INSURANCE POLICY AS PART OF THE TRANSPORTATION DOCUMENTATION IN EXPORTS
Transport insurance policy/certificate
The insurance policy or certificate is a part of the transport documentation needed to export as it legally protects the goods. Therefore, there are three intervening parties besides the insurance company, which vary depending on the export conditions. They are:
⇒ The policyholder: This would be the importer or importer’s carrier from EXW to CFR/CPT. With CIF/CIP and from DAP to DDP, it is the exporter or exporter’s carrier.
⇒ The insured party: the importer from EXW to CFR/CPT and in CIF/CIP yet the exporter in DAP to DDP.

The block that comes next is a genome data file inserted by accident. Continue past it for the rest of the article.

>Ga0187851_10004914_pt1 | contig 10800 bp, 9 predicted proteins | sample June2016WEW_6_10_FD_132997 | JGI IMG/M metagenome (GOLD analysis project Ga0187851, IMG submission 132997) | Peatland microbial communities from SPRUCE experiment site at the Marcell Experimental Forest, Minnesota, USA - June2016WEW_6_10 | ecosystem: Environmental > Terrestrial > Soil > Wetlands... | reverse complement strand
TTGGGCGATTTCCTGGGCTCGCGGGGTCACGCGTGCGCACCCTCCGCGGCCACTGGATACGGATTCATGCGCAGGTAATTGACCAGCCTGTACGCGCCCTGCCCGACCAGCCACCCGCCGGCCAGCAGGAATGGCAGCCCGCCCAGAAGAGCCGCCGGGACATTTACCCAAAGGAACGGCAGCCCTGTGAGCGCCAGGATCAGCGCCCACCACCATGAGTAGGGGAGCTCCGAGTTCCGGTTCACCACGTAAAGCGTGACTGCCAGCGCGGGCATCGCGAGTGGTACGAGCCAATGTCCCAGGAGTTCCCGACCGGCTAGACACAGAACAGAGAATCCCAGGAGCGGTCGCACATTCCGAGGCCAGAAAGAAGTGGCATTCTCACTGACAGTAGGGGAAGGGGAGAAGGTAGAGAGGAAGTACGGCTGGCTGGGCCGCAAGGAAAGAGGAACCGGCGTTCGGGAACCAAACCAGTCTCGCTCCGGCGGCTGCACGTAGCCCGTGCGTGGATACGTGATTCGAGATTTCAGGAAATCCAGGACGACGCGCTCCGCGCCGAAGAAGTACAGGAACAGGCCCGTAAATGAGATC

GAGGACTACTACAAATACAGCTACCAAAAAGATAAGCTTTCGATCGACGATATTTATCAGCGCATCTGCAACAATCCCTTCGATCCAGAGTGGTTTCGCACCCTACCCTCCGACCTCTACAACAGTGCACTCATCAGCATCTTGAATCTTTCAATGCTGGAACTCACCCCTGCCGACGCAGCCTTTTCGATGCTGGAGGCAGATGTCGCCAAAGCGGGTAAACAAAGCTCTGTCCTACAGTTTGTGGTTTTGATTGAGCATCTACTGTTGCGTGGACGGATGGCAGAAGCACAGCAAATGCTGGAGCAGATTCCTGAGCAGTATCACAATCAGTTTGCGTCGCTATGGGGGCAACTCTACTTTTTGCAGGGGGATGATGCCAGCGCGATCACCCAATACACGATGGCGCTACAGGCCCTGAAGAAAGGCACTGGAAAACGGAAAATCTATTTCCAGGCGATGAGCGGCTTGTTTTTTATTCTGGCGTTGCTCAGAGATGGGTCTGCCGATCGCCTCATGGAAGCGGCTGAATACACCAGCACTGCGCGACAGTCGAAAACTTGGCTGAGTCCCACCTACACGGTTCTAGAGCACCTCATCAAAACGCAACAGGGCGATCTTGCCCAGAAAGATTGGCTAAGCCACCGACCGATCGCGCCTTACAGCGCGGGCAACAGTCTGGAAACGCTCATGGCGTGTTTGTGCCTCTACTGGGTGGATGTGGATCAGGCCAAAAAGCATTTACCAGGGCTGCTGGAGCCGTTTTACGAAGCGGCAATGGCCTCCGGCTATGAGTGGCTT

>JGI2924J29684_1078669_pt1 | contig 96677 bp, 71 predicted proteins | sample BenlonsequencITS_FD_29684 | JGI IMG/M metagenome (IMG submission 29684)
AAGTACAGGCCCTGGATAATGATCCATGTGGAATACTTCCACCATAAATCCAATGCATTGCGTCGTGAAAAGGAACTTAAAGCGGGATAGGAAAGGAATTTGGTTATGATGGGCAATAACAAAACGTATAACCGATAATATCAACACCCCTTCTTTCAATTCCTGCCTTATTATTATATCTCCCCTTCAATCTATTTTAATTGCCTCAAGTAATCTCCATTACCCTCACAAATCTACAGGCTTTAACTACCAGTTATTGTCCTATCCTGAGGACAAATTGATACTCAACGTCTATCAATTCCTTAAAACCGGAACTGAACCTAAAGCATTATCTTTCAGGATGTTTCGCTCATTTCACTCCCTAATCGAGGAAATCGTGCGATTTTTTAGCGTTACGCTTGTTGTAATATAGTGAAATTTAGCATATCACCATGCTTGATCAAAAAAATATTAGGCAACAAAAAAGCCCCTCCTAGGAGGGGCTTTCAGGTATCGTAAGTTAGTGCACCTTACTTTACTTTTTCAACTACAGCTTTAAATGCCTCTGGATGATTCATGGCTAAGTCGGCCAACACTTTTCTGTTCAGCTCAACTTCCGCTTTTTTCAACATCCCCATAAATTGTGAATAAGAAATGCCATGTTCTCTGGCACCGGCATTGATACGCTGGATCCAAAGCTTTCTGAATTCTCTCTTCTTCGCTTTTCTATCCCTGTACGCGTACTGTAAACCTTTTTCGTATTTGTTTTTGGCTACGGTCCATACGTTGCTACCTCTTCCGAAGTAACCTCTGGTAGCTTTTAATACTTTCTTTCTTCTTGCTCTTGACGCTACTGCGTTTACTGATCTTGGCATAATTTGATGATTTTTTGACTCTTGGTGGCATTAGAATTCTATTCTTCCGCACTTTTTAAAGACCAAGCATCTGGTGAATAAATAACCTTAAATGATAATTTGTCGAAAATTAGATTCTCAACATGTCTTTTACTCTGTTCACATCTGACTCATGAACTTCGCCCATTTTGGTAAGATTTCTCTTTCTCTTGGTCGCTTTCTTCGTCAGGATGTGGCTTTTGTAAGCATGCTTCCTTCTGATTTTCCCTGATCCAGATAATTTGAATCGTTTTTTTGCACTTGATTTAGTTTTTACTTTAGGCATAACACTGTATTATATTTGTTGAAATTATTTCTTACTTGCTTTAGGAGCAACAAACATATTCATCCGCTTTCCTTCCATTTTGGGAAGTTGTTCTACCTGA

⇒ The beneficiary: the importer or the importer’s bank from EXW to CFR/CPT and in CIF/CIP yet the exporter in DAP to DDP.
As concerns the insured value, one must remember that the ultimate value to be recovered in the event of an insured event must be that insured value. This depends on the Incoterms negotiated. For EXW/FCA/FAS/FOB/CPT/CFR, it would be 110% of the DDP value. For CIP/CIF, it would be 110% of the CIF/CIP value. And for DAP/DPU/DDP, it would be 100% of the DAP/DPU/DDP value.
All of this must appear on the insurance certificate, which is the document that confirms the establishment of cover for the risks to the goods during international transport. Therefore, it must state the name of the insurance company, the policy number and the cover contracted.